Public consultation on the draft Safeguard Mechanism (Crediting) Amendment Bill 2022 and the Carbon Credits (Carbon Farming Initiative) Amendment (Safeguard Facility Eligibility Requirements) Rules 2022 is open until Friday 28 October 2022. If passed, the latter draft legislation will prevent facilities from generating Australian Carbon Credit Units (ACCUs) for reducing direct (scope 1) emissions unless they have an existing eligible offsets project.

    Key features of the draft Bill:

    • creation of tradeable SMCs;
    • framework to address incentive overlaps from declining Safeguard Mechanism baselines, Safeguard crediting and opportunities to create ACCUs; and
    • increased transparency of emissions accounting and consistent frameworks for information.

    Concurrently, the six month review on the integrity of ACCUs (led by former Chief Scientist Professor Ian Chubb) is also due to be delivered to the Government by the end of the year. Concerns had been raised about several aspects of Australia’s carbon crediting system, including the integrity of its key methods and the Australian carbon credit units issued under it.

    Highlights from the CGI Global Summit

    The Climate Governance Initiative (CGI) hosted the Global Summit 2022: Ambition to Action, a 24-hour virtual conference on Wednesday, 12th October, 2022 spanning the globe and bringing together highly motivated board members and other eminent speakers who champion effective climate governance.

    The event program featured globally relevant keynote speakers and panels, as well as region-specific interactive sessions developed and delivered by CGI’s network of non-executive directors (NEDs). The Global Summit kicked off with a welcome and discussion with CGI Australia Advisory Committee chair Penny Bingham-Hall on the topic “Ambition to Action”.

    Check out the global CGI website to access session recordings from the Global Summit. You can find our session available on the CGI Australia website in the coming week. AICD members can self-log and claim 5 DPDs through the normal process for third-party webinars.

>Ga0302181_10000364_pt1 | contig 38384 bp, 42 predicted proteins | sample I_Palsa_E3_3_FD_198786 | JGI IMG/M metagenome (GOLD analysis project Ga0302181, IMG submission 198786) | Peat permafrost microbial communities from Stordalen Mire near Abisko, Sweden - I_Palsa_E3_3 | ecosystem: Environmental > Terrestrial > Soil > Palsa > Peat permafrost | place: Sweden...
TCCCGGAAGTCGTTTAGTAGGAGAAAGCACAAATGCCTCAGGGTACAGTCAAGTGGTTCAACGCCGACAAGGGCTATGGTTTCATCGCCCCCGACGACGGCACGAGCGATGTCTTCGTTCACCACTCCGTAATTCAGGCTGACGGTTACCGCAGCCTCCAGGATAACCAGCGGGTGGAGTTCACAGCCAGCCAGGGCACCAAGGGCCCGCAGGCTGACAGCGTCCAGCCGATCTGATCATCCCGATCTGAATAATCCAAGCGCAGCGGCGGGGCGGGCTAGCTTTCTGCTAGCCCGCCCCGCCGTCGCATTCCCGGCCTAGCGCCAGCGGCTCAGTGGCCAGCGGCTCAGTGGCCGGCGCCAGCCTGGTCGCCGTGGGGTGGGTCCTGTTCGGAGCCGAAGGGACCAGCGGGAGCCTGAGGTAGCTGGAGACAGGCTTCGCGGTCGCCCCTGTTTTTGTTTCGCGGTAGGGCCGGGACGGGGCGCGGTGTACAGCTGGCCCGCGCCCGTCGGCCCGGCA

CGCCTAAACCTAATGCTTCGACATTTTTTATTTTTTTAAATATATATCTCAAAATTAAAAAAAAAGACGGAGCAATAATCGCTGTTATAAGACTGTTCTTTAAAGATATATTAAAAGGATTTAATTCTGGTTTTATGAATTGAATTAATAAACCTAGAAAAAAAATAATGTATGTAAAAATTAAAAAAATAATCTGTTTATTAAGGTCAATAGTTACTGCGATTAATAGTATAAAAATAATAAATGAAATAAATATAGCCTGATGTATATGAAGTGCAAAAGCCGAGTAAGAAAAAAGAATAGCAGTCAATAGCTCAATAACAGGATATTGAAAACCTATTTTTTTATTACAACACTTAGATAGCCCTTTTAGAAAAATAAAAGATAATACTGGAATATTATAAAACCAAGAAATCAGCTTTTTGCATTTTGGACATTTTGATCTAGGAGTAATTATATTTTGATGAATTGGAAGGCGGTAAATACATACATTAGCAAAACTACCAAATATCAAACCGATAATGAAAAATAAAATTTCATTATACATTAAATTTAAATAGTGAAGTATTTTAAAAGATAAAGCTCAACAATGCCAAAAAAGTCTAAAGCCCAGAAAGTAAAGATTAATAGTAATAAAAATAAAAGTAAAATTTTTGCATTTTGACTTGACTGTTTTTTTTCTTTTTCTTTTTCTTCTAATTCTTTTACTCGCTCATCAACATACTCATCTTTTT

• Sustainability or ESG Committees: how to structure your board. Maxine Brenner (Non-Executive Director, Woolworths Group, Origin Energy, Orica Limited, and Qantas Airways) and Naomi Edwards (Independent Chair, Spirit Super) shared valuable insights as part of a discussion panel facilitated by Tim Stutt, Partner and Australian lead, ESG, Herbert Smith Freehills.
      • Panelists remarked that there no ‘one size fits all’, with the appropriate governance model a function of the size, scope, and scale of a board, and the balancing of the stakeholders involved.
      • Key takeaways included that committees may help move the dial on ‘legwork’ and support for climate and ESG, and that specific committees are expected to become more common as regulation increases and companies’ climate and ESG strategies become more sophisticated. Ultimately, committees are supporting structures with the board accountable for oversight of strategy and risk.
      • Finally, there were comments around the role of horizon scanning for future regulatory developments such as reporting under the International Sustainability Standards Board (ISSB) draft standards on sustainability disclosures, and potential tradeoffs between different types of committee structures for efficiency and effectiveness.